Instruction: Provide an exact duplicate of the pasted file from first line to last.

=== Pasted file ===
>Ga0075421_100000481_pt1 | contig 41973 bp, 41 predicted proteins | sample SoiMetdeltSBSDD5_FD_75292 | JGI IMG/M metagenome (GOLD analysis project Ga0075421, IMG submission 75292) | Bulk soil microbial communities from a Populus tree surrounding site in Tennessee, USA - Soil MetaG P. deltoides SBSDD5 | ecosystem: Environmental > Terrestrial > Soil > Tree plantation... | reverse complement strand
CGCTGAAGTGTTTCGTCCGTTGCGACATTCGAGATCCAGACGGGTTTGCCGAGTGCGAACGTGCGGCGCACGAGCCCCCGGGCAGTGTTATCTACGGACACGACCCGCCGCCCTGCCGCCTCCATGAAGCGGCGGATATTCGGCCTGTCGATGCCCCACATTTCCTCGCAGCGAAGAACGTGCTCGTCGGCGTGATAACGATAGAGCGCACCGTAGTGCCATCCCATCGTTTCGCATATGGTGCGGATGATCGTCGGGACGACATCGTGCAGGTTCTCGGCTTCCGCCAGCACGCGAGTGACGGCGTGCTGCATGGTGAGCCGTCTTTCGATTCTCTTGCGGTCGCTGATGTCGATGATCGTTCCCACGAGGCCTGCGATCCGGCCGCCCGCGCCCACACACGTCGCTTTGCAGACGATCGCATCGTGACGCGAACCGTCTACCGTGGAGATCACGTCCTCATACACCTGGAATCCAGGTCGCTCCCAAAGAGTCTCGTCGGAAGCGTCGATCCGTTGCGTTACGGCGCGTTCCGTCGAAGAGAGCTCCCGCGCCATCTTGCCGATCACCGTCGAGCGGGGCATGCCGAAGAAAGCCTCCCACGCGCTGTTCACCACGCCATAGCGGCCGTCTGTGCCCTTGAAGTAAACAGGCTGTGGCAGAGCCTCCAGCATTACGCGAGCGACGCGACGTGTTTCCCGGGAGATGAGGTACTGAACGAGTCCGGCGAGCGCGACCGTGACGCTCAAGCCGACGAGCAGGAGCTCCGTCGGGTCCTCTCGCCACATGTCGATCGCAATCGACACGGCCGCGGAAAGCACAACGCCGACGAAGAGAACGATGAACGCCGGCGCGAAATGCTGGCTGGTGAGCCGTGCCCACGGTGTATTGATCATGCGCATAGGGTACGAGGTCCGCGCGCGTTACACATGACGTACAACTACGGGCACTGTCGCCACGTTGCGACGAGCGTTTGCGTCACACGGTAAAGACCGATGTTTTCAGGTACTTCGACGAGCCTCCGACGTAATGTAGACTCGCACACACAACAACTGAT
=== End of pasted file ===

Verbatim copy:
>Ga0075421_100000481_pt1 | contig 41973 bp, 41 predicted proteins | sample SoiMetdeltSBSDD5_FD_75292 | JGI IMG/M metagenome (GOLD analysis project Ga0075421, IMG submission 75292) | Bulk soil microbial communities from a Populus tree surrounding site in Tennessee, USA - Soil MetaG P. deltoides SBSDD5 | ecosystem: Environmental > Terrestrial > Soil > Tree plantation... | reverse complement strand
CGCTGAAGTGTTTCGTCCGTTGCGACATTCGAGATCCAGACGGGTTTGCCGAGTGCGAACGTGCGGCGCACGAGCCCCCGGGCAGTGTTATCTACGGACACGACCCGCCGCCCTGCCGCCTCCATGAAGCGGCGGATATTCGGCCTGTCGATGCCCCACATTTCCTCGCAGCGAAGAACGTGCTCGTCGGCGTGATAACGATAGAGCGCACCGTAGTGCCATCCCATCGTTTCGCATATGGTGCGGATGATCGTCGGGACGACATCGTGCAGGTTCTCGGCTTCCGCCAGCACGCGAGTGACGGCGTGCTGCATGGTGAGCCGTCTTTCGATTCTCTTGCGGTCGCTGATGTCGATGATCGTTCCCACGAGGCCTGCGATCCGGCCGCCCGCGCCCACACACGTCGCTTTGCAGACGATCGCATCGTGACGCGAACCGTCTACCGTGGAGATCACGTCCTCATACACCTGGAATCCAGGTCGCTCCCAAAGAGTCTCGTCGGAAGCGTCGATCCGTTGCGTTACGGCGCGTTCCGTCGAAGAGAGCTCCCGCGCCATCTTGCCGATCACCGTCGAGCGGGGCATGCCGAAGAAAGCCTCCCACGCGCTGTTCACCACGCCATAGCGGCCGTCTGTGCCCTTGAAGTAAACAGGCTGTGGCAGAGCCTCCAGCATTACGCGAGCGACGCGACGTGTTTCCCGGGAGATGAGGTACTGAACGAGTCCGGCGAGCGCGACCGTGACGCTCAAGCCGACGAGCAGGAGCTCCGTCGGGTCCTCTCGCCACATGTCGATCGCAATCGACACGGCCGCGGAAAGCACAACGCCGACGAAGAGAACGATGAACGCCGGCGCGAAATGCTGGCTGGTGAGCCGTGCCCACGGTGTATTGATCATGCGCATAGGGTACGAGGTCCGCGCGCGTTACACATGACGTACAACTACGGGCACTGTCGCCACGTTGCGACGAGCGTTTGCGTCACACGGTAAAGACCGATGTTTTCAGGTACTTCGACGAGCCTCCGACGTAATGTAGACTCGCACACACAACAACTGAT